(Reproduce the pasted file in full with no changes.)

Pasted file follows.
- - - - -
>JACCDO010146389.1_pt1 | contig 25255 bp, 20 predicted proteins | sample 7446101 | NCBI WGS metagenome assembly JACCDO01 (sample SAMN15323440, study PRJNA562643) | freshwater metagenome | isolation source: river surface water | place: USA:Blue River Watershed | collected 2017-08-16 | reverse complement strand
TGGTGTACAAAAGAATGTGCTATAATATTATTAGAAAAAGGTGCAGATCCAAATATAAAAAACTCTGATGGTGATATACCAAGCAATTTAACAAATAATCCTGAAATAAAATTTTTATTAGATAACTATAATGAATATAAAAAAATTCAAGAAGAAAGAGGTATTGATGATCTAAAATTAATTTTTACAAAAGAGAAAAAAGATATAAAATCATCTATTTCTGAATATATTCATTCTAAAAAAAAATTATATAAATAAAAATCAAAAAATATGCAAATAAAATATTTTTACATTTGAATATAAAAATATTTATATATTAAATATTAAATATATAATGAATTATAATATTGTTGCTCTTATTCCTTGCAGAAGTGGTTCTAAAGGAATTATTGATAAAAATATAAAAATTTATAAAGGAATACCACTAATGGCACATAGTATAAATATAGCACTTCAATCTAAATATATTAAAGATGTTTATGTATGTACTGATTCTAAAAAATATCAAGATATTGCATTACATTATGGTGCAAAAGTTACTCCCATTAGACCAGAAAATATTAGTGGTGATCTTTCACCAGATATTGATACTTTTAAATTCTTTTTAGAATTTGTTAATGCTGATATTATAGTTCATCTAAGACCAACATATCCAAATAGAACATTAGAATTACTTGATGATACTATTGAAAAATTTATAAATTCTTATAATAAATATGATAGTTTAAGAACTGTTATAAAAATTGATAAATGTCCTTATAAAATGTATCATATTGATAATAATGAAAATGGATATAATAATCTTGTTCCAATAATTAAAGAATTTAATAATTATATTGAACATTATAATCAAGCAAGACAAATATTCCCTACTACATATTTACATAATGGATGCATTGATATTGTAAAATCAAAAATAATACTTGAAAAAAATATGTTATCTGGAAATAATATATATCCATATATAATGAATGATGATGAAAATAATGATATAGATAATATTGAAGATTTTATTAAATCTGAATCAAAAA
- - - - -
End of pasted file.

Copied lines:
>JACCDO010146389.1_pt1 | contig 25255 bp, 20 predicted proteins | sample 7446101 | NCBI WGS metagenome assembly JACCDO01 (sample SAMN15323440, study PRJNA562643) | freshwater metagenome | isolation source: river surface water | place: USA:Blue River Watershed | collected 2017-08-16 | reverse complement strand
TGGTGTACAAAAGAATGTGCTATAATATTATTAGAAAAAGGTGCAGATCCAAATATAAAAAACTCTGATGGTGATATACCAAGCAATTTAACAAATAATCCTGAAATAAAATTTTTATTAGATAACTATAATGAATATAAAAAAATTCAAGAAGAAAGAGGTATTGATGATCTAAAATTAATTTTTACAAAAGAGAAAAAAGATATAAAATCATCTATTTCTGAATATATTCATTCTAAAAAAAAATTATATAAATAAAAATCAAAAAATATGCAAATAAAATATTTTTACATTTGAATATAAAAATATTTATATATTAAATATTAAATATATAATGAATTATAATATTGTTGCTCTTATTCCTTGCAGAAGTGGTTCTAAAGGAATTATTGATAAAAATATAAAAATTTATAAAGGAATACCACTAATGGCACATAGTATAAATATAGCACTTCAATCTAAATATATTAAAGATGTTTATGTATGTACTGATTCTAAAAAATATCAAGATATTGCATTACATTATGGTGCAAAAGTTACTCCCATTAGACCAGAAAATATTAGTGGTGATCTTTCACCAGATATTGATACTTTTAAATTCTTTTTAGAATTTGTTAATGCTGATATTATAGTTCATCTAAGACCAACATATCCAAATAGAACATTAGAATTACTTGATGATACTATTGAAAAATTTATAAATTCTTATAATAAATATGATAGTTTAAGAACTGTTATAAAAATTGATAAATGTCCTTATAAAATGTATCATATTGATAATAATGAAAATGGATATAATAATCTTGTTCCAATAATTAAAGAATTTAATAATTATATTGAACATTATAATCAAGCAAGACAAATATTCCCTACTACATATTTACATAATGGATGCATTGATATTGTAAAATCAAAAATAATACTTGAAAAAAATATGTTATCTGGAAATAATATATATCCATATATAATGAATGATGATGAAAATAATGATATAGATAATATTGAAGATTTTATTAAATCTGAATCAAAAA